the railway reached Derby from Nottingham. Soon afterwards the Birmingham, Gloucester, and
Derby Junction railway was opened, and in 1841 Derby was linked by rail to Leeds. When the
separate companies were amalgamated, Derby became the headquarters of the Midland Railway
Company and developed as an important railway centre, with operational and administrative
functions as well as large locomotive, carriage, and wagon works. After 1900 industrial
expansion continued with the founding of the Rolls-Royce factory in 1908.
Derby Cathedral was originally built as All Saints' parish church, and its
16th-century tower, 64 m / 178 ft high, was the second highest parish church tower in
England (second only to Boston Stump). Only the tower of the 16th-century foundation
survived demolition in the early 18th century, being incorporated into a new church built
by Scottish architect James Gibbs. It has an unusual wrought-iron screen designed by the
local smith Robert Bakewell (d. 1752). The church became a cathedral in 1927.
Derby has many parks, the oldest being the Arboretum, given to the town in 1840 and laid
out by the Scottish landscape gardener and architect John Loudon. Other parks include
Darley Abbey (25 ha / 62 acres); Markeaton Park (80 ha / 198 acres); the Racecourse Park
(50 ha / 124 acres); and Riverside Gardens.
Dove Dale, a stunning 2 mile stretch of the River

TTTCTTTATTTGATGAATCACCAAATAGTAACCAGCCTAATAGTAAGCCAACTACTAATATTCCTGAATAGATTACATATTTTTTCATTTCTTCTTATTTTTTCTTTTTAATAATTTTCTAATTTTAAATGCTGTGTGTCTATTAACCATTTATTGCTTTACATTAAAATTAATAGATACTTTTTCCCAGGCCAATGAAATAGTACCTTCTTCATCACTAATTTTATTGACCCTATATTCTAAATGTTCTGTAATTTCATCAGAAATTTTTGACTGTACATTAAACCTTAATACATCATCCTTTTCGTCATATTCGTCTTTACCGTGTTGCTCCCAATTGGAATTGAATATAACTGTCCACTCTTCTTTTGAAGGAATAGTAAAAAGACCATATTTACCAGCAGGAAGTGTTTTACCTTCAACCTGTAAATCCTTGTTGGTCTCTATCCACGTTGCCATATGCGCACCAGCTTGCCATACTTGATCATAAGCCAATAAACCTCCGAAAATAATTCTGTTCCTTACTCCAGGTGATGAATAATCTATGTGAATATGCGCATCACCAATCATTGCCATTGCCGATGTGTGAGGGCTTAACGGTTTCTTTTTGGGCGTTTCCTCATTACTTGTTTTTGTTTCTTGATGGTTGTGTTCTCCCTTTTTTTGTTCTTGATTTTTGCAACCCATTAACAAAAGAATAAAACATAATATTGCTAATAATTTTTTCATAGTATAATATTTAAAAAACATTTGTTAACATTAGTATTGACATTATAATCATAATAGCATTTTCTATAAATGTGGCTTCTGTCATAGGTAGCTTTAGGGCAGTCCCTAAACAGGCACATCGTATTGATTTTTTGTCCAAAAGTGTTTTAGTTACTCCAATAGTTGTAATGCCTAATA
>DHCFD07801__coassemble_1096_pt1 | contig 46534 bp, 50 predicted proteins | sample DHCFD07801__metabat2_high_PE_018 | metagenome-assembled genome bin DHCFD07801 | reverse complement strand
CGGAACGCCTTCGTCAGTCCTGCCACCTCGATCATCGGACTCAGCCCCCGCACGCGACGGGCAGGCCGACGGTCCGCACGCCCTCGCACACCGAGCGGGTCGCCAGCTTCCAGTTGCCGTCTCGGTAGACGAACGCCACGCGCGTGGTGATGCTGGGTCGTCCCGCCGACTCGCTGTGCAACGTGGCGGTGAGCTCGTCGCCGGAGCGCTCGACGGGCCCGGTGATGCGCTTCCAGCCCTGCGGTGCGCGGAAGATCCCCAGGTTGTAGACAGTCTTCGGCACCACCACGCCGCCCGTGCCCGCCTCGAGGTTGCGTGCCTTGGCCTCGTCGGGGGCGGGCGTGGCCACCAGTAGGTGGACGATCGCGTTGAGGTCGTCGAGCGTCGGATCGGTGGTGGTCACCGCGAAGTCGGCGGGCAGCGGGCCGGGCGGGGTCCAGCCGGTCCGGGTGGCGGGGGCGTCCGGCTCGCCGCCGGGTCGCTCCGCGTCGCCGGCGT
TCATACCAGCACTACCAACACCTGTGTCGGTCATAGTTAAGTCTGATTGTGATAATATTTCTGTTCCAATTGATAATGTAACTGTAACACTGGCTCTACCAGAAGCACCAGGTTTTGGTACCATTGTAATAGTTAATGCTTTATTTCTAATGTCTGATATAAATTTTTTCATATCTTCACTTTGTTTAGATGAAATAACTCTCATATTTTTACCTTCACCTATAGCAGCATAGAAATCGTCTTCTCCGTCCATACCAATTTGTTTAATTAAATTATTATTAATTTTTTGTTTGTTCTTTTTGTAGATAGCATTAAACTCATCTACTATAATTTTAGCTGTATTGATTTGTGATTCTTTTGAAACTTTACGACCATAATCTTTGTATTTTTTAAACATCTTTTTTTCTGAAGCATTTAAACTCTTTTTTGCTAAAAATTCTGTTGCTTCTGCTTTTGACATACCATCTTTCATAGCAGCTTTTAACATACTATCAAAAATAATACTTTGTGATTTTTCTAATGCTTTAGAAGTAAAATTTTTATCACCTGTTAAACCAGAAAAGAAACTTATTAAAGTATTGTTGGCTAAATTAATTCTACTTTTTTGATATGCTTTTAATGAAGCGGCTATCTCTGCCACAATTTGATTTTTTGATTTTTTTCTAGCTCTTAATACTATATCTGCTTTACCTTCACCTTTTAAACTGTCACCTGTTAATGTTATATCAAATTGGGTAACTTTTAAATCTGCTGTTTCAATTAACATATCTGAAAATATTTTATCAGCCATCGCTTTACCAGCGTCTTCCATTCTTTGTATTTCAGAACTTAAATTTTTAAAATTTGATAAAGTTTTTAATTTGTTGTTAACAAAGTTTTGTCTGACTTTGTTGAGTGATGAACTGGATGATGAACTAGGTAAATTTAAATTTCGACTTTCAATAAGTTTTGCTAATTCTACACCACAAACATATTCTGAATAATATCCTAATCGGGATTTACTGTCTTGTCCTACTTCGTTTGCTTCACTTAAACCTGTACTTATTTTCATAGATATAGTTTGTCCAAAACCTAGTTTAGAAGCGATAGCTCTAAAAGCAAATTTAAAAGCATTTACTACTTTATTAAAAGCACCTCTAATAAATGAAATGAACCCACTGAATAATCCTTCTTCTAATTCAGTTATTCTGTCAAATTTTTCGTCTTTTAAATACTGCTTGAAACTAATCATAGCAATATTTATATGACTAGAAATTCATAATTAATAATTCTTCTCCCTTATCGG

Dove - often called 'Little Switzerland'
Derbyshire contains numerous antiquities, including the prehistoric stone circle of
Arbor Low, the most important in England after Stonehenge and Avebury. There are several
ceremonial Bronze Age sites east of the River Derwent. Other places of interest include
the ruined abbey of Dale, and the Saxon crypt at Repton.
known from Roman times for its hot springs, is now a tourist centre and a source for
bottled mineral water. The highest town in England and perfect base for exploring
the moors and dales. The Duke of Devonshire built the Crescent and Pump Rooms opposite the
town's hot springs. Join the locals and fill your own bottle with spa water from St Ann's
Well. The Roman settlement of Aquae Arnemetiae was founded there in about AD 79, the
Romans being attracted by the natural spring water supplied at a constant temperature of
28ºC / 82ºF. In the Middle Ages the town became a centre of pilgrimage, and Mary Queen
of Scots was treated for rheumatism at the spa. In the 1780s, under the guidance of the
5th Duke of Devonshire, the Crescent and other buildings were built, modelled on the
architecture of the fashionable spa town of Bath. At about 300 m / 984 ft above sea
level, Buxton is the highest town of its size in England. It has a restored Edwardian
opera house, and the Buxton Festival is held annually. The Devonshire Royal Hospital,
opened in 1859, was originally an 18th-century stables; its wide dome is 48 m / 156 ft in
7 km / 4 miles west of Chesterfield, was commenced by William Cavendish (1505-57) and
completed by his widow, Bess of Hardwick (1518-1608). It was gradually rebuilt in
classical style by William, 1st Duke of Devonshire (1640-1707), from 1688 to 1707, who
employed William Talman as his first architect, and later Thomas Archer who added the
curved north front. The courtyard plan of the Elizabethan house was retained, but the 6th
duke added a long wing, under Jeffrey Wyatville (from 1820). Chatsworth is the seat of the
dukes of Devonshire. The house contains one of the world's finest collection of drawings,
as well as outstanding picture and book collections. Joseph Paxton was gardener here, and